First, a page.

Coin Collecting 101: What Type Of Coin Should You Collect?
Coin collecting is a fun hobby to start and the thrill of hunting for old coins is enough for many people to continue doing it. Other people consider coin collecting an investment, something they can receive a profit from. If you are one of those people, then you can find several types of coins in this article that will help you determine what others are looking for.
Most coin collectors will look for only a specific kind of coin that will make their collection more valuable and interesting to buyers. Others are collecting for sentimentality and are looking more at the coin’s uniqueness.
Series collectors are those looking for a series of coins that mark every year and every design change made in that coin.
Type collectors are those people who are looking to get one of each coin where there were/are changes made.
Ancient coin collectors are those people looking for coins spanning the years 650 BC – 450 AD. This is the time when coins were invented and there were silver, gold and bronze versions made. It also marks the time when Roman emperors were the rulers and most of them feature famous Roman emperors, Roman towns, or gods.
Token collectors are those who are looking for different kinds of tokens that were used in exchange for real money when there was a lack of coins. These tokens were used as local currency even if the government had not given permission for them to be used.
Coins are also graded. A coin’s grading depends on its condition and the price of the coin will rely heavily on that grade. It is important for a coin collector to know how to grade a coin to make sure that he is not swindled by individuals looking for a quick profit.
“Uncirculated” coins are those coins that are not showing any wear and tear or to referred to as “in mint condition”. A mint state (MS) grading depends on a coin’s luster, contact marks, hair lines and overall appeal. A coin can have a grade ranging from MS-60 (dull luster) to a flawless MS-70. Although MS-70 is considered unobtainable, a grade of MS-65 and higher will make a coin’s price shoot up.
Circulated coins are more forgiving, they do not take into consideration the amount of scratches and dirt a coin has gathered along the years. Grades for circulated coins will vary. AU (about “uncirculated”), EF (extremely fine), VF (very fine), F (fine), VG (very good), G (good), AG (about good), F-2 (fair) and P (poor) are used as indication of how much a coin is worth.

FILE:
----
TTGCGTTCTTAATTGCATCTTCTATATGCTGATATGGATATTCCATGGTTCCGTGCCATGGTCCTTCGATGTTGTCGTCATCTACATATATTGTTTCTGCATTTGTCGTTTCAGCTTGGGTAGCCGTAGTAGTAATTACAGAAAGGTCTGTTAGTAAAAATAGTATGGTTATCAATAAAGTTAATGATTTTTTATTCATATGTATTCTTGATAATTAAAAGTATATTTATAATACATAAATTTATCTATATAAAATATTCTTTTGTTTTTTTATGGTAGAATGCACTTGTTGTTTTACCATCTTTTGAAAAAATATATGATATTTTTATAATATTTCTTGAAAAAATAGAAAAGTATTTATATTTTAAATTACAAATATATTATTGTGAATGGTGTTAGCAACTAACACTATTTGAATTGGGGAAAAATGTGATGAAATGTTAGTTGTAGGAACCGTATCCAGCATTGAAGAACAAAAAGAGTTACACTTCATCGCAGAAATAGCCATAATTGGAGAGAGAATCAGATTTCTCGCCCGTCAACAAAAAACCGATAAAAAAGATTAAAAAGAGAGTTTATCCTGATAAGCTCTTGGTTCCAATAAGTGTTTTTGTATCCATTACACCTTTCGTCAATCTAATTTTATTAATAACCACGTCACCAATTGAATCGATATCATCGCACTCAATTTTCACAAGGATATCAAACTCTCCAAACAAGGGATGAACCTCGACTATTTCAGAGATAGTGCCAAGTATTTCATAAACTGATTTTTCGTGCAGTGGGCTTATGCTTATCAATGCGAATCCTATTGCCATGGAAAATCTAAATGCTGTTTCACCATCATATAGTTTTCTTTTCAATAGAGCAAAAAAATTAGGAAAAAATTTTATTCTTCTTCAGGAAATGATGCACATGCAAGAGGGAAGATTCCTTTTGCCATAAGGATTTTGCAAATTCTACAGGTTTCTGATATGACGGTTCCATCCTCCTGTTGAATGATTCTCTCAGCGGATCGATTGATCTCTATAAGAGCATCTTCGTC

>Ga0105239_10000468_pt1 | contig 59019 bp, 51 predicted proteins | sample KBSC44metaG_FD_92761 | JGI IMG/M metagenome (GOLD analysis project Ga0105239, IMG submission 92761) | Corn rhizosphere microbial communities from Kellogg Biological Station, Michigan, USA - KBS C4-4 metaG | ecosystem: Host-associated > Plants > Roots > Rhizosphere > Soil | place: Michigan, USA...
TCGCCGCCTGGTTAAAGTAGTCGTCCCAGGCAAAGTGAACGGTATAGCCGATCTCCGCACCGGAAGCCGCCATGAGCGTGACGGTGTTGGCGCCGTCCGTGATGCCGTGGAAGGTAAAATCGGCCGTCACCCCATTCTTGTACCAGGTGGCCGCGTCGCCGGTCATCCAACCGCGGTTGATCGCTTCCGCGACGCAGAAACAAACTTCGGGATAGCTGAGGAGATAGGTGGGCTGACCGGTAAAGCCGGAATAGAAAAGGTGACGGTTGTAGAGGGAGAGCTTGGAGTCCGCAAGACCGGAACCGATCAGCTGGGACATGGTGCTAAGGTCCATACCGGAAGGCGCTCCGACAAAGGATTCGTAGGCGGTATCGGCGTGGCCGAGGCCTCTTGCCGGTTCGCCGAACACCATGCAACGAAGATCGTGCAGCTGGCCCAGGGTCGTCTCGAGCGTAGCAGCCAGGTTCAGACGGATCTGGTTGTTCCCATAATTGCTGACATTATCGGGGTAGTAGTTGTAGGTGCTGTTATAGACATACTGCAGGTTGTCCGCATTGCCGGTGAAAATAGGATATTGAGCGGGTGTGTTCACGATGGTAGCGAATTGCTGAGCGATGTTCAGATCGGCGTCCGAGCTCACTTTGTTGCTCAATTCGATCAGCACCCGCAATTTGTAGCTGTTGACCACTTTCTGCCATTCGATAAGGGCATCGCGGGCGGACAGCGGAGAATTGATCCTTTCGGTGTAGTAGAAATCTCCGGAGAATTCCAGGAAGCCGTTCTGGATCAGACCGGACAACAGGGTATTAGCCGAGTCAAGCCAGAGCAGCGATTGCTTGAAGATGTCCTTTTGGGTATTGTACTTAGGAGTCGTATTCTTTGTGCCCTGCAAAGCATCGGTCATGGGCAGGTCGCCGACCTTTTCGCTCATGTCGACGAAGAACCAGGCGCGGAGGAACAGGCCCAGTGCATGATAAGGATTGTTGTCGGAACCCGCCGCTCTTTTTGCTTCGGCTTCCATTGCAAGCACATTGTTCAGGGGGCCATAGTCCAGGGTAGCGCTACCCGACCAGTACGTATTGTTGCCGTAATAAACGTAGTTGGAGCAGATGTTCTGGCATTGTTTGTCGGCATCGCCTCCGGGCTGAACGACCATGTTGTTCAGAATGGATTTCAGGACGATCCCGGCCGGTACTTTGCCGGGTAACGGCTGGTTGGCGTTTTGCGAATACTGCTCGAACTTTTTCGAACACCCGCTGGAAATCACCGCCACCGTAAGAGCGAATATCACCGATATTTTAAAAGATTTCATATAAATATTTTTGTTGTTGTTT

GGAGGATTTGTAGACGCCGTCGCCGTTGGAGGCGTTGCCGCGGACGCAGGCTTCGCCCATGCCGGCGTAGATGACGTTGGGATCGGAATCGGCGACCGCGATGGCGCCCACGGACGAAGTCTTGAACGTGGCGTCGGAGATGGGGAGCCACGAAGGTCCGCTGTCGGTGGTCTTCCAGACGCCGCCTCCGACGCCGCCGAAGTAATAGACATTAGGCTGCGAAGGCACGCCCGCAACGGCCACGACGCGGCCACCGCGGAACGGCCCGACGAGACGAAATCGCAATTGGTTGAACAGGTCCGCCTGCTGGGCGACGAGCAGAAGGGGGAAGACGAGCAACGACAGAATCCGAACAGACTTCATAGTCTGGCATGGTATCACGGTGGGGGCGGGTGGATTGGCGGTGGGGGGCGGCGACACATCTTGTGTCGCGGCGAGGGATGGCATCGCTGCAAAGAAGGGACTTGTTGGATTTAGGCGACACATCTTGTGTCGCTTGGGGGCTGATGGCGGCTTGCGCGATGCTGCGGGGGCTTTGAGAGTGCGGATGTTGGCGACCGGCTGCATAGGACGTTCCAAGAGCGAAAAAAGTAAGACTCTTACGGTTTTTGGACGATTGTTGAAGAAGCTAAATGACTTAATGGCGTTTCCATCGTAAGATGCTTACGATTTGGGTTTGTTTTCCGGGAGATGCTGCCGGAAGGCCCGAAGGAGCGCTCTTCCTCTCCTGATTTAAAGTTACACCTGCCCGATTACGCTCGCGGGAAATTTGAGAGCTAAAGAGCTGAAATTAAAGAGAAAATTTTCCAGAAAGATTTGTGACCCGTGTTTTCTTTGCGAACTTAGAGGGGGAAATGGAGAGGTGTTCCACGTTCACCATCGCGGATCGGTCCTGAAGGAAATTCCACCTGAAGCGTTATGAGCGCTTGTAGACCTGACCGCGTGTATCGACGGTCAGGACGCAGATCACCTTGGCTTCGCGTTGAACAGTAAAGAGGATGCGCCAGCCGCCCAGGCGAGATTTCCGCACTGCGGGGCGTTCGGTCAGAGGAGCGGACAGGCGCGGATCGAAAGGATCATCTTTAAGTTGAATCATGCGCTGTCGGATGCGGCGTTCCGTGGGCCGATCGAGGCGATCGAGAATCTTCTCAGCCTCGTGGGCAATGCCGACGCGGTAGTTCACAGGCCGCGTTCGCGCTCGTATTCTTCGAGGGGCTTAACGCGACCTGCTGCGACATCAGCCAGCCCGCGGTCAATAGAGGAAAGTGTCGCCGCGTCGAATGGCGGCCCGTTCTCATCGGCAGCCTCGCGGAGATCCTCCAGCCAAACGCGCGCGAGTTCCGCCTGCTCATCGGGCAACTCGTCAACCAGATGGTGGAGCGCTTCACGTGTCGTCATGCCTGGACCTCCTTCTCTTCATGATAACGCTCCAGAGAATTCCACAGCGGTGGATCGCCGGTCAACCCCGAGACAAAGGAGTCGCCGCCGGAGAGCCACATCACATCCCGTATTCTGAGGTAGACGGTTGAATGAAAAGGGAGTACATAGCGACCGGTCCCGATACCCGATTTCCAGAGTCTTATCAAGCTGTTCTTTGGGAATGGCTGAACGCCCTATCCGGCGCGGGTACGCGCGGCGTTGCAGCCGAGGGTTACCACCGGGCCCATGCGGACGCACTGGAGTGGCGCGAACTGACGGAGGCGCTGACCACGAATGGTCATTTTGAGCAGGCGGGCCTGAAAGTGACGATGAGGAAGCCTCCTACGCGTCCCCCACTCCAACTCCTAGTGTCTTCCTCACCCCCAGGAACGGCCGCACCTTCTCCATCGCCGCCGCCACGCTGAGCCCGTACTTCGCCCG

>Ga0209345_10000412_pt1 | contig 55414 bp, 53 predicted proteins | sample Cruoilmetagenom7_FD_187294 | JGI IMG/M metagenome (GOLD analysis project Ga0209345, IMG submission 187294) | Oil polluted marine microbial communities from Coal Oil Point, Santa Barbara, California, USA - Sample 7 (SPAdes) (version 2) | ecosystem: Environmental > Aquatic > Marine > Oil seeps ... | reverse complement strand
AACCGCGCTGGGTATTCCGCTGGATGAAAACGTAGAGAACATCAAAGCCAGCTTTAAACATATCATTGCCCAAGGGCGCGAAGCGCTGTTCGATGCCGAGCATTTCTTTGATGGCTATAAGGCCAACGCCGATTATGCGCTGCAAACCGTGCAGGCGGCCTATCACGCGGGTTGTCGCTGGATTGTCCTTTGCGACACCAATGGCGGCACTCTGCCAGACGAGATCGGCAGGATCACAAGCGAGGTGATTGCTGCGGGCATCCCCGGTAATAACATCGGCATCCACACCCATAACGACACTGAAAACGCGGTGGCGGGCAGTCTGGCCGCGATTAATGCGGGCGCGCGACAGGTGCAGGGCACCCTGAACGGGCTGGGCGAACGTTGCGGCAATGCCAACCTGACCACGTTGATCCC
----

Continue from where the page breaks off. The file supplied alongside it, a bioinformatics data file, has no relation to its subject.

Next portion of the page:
These grades are dependent on a circulated coin’s luster, visible wear, design elements and visibility of letters and numerals. Unlike “uncirculated” coin’s grades, these grades do not dramatically lower a coin’s value. This is wonderful for people who are looking just to complete a collection and do not care about a coin’s mint condition.
Pricing of a coin will usually be determined by a coin’s supply and demand. Very low supply and very high demand will make a coin’s price higher; however, high supplies of the coins will depreciate a coin’s value.
Demand is usually established by coin dealers where they take into consideration the number of people wanting to buy or sell the coins. Once a coin becomes difficult to find, coin dealers will usually make its price higher so that people are inclined to sell extra copies of their coins.
Grading and pricing a coin usually takes a lot of experience to master. Although there are several tips and guidelines to look for in grading a coin, only professional dealers have the final say on how much a coin is worth. It does not hurt to know this grading is done and why your coin was graded differently from what you thought.
Coin collecting is not really about investment, it should be a fun and thrilling hobby. While the overall goal of a coin collector is to complete a set of coins, learning what to look for in a coin is important to make sure that no one can take advantage of your need to complete a particular set.
Articles compliments of skaDoogle
Other Interesting Articles
There are many reasons why one collects coins. There are collectors who collect on the basis of the coin’s future perceived value, some collect coins coming from just one particular period, some on metal type and some for a coins historical v... [Read more]How To Spot An Error In Coin Collections
Spotting errors in your coin collections or maybe in everyday pocket change is easier than you imagine. It's rather profitable and fun too. You just have to follow the different steps carefully a couple of times so that the impulse of checking out every coin you receive will become a habit. These simple instructions are productive and proven methods of locating the different coin errors and varieties of die circulating inside your pockets and other people's poc... [Read more]What Types Of Coins Do Collectors Love?
Simplicity is not the best policy when it comes to coin collecting. Oftentimes it is the rareness, the history, or the mother country of the coins that collectors value ... [Read more]Do's And Don’ts Of Coin Collecting
Coin collecting is something that takes time to learn. The most important thing to remember is that you are doing it for the right reason - if it is a passion, then it is something worth purs... [Read more]How To Earn Your Coin Collecting Merit Badge
There is more to coin collecting than just keeping coins. There is something at stake for those who make an effort to know what they are collecting: the Coin Collector’s Merit B... [Read more]